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Active or Passive Investment? Which is Best for Your Retirement?

Passive investing

Passive investors take a somewhat back seat approach – for example, by holding onto investments for the duration of their investment time horizon – in order to match the performance of certain market indexes rather than trying to outperform them.

The theory has it that once you are invested in the market you wait, and that is that. Proponents of the passive investing strategy argue that over time you will outperform active investors, who in contrast to passive investors lose discipline and sell-up or alter strategy during times of market volatility, thereby losing out on gains over the longer term.

Furthermore, because a passive approach requires less action, it may attract fewer fees than active management. However, it is worth remembering that even a passive strategy requires an active approach at the beginning; how else do you decide upon the mix of assets that constitute your retirement portfolio?

Active investing

Active investing involves a more tailored approach – i.e. one that is built to the specific retirement investment goals of the individual and generally utilises a portfolio manager whose aim is to beat the stock market’s average returns.

In short, this means that risk is managed in a much more focused, analytical way which aims to benefit from short-term fluctuations to enjoy greater growth by outperforming the market.

However, active management for the individual investor can come at a higher cost, be less tax-efficient and may result in a less disciplined approach during times of market volatility, otherwise known as knee-jerk reactions in trading.

Good financial advice matters

It is common for active investors and passive investors alike to be convinced they can remain disciplined to their retirement investment strategy even during the most challenging and volatile of times. However, DALBAR’s annual study, The Quantitative Analysis of Investor Behavior (QAIB), finds that the reality is different and that the bad timing of average investors who withdrew funds in 2018 resulted in losses of 9.42% on the year when compared to an S&P 500 index which was down only 4.38%.*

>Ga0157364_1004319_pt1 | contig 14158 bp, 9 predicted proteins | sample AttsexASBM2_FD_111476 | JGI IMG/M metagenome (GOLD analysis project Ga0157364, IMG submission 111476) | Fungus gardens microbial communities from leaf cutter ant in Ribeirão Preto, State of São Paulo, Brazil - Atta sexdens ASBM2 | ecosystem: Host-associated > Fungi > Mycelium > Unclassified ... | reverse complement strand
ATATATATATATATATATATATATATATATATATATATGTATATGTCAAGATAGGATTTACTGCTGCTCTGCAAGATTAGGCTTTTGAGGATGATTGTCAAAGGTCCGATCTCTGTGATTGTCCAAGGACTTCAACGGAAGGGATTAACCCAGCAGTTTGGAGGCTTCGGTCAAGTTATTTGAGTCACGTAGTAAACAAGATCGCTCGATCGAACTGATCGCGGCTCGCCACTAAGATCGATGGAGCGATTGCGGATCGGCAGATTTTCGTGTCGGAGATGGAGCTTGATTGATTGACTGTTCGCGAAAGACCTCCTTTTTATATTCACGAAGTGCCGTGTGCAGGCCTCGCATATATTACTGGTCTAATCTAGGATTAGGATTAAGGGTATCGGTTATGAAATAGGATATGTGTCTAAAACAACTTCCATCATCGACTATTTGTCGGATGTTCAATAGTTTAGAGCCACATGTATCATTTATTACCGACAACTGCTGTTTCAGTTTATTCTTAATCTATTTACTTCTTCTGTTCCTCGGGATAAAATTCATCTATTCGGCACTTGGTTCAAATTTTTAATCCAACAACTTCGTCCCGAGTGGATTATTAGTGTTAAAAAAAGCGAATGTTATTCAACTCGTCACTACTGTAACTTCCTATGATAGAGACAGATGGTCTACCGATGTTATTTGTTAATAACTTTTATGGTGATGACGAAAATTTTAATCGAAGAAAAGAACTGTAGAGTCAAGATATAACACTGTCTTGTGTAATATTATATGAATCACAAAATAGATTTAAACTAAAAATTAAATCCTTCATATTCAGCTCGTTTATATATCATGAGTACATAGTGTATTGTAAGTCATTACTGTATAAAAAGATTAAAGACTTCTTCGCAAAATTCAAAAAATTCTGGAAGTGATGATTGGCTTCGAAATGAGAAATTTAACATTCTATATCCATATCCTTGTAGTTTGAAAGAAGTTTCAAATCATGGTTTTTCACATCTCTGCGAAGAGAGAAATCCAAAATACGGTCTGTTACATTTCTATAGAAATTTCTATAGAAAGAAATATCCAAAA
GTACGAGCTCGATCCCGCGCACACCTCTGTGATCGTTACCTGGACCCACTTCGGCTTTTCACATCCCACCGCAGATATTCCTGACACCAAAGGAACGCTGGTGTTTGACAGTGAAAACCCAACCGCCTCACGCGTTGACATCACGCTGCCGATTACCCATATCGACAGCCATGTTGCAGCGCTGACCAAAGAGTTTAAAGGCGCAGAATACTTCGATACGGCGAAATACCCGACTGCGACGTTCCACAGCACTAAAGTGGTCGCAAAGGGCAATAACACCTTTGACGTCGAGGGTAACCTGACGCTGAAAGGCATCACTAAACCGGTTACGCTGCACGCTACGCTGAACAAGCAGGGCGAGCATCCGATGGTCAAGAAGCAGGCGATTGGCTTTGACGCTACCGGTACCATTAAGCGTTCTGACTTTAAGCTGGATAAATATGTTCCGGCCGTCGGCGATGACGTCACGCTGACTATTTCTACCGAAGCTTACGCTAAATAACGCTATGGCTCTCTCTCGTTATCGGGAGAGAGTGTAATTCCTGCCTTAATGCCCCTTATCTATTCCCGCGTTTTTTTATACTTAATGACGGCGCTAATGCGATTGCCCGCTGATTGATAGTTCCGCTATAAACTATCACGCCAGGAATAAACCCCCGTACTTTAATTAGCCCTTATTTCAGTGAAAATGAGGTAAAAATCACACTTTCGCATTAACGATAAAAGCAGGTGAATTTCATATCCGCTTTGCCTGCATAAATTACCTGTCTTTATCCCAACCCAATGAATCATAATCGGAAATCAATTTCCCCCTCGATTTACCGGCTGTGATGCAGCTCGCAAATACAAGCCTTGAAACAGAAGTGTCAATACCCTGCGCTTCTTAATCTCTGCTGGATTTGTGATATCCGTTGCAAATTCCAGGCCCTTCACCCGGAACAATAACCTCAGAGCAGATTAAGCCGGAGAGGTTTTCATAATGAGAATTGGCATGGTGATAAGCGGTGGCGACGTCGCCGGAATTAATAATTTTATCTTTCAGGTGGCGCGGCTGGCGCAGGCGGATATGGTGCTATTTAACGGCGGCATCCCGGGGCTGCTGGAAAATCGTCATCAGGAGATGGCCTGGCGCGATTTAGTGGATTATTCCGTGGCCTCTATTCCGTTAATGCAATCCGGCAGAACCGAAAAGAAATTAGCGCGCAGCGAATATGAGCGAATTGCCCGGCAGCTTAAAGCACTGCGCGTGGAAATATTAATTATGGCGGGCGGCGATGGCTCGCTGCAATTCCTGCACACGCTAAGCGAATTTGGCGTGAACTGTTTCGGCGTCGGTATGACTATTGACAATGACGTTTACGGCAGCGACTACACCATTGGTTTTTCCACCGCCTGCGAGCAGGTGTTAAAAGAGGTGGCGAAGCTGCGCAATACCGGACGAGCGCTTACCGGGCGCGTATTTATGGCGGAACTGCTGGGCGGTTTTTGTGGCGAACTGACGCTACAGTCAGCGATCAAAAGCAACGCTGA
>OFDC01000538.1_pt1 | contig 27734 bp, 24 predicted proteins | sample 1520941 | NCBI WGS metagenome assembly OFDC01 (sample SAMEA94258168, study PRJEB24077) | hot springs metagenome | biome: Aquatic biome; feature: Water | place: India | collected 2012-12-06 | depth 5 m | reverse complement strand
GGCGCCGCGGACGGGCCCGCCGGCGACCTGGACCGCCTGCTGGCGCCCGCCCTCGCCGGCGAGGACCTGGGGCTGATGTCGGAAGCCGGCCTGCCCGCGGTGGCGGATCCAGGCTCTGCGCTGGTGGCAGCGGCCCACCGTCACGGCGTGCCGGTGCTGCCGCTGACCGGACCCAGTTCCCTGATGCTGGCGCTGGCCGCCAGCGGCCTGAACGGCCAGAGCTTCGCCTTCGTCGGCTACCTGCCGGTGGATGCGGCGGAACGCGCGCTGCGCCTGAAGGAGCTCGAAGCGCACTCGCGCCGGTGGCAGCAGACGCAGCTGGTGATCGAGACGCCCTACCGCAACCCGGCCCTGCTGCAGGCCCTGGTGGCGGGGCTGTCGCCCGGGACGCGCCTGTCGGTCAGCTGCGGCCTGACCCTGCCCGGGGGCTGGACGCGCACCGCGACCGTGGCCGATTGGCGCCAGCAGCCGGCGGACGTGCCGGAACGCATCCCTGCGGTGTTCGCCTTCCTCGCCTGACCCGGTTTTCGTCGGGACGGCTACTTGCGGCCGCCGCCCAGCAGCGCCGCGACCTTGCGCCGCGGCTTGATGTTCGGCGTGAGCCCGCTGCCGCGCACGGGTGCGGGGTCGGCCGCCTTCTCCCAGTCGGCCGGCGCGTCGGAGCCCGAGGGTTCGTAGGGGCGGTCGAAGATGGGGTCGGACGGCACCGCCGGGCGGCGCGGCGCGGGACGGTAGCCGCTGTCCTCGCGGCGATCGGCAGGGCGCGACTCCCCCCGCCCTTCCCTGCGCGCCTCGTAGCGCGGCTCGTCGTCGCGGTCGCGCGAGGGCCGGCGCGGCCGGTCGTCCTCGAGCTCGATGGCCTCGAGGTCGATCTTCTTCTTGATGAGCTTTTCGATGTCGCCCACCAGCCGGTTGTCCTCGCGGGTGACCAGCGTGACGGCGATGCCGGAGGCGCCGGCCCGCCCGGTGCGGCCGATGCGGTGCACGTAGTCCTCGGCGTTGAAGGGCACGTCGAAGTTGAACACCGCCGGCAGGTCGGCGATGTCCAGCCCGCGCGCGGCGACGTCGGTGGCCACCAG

The Chief Marketing Officer at Dalbar, Inc, Cory Clark, said, “Judging by the cash flows we saw, investors sensed danger in the markets and decreased their exposure but not nearly enough to prevent serious losses. Unfortunately, the problem was compounded by being out of the market during the recovery months. As a result, equity investors gained no alpha, and in fact trailed the S&P by 504 basis points.” *

For the lay investor, the only way to guard against the possibility of short-cycle investing and emotionally volatile investing is to place their retirement portfolios in the charge of a professional advisor who can provide guidance, support, discipline and real understanding of the markets.

Blacktower (US) LCC for Retirement Investment Management

The team at Blacktower (US) LLC understands the unhelpful traps that investors can fall into when invested in the market.

We provide specialist financial advice so you can have confidence that your retirement investment portfolio is structured in the way that best suits your long-term objectives and future spending needs.

For help and information, contact us today.

 

* https://www.dalbar.com/Portals/dalbar/Cache/News/PressReleases/QAIBPressRelease_2019.pdf accessed 28-08-19

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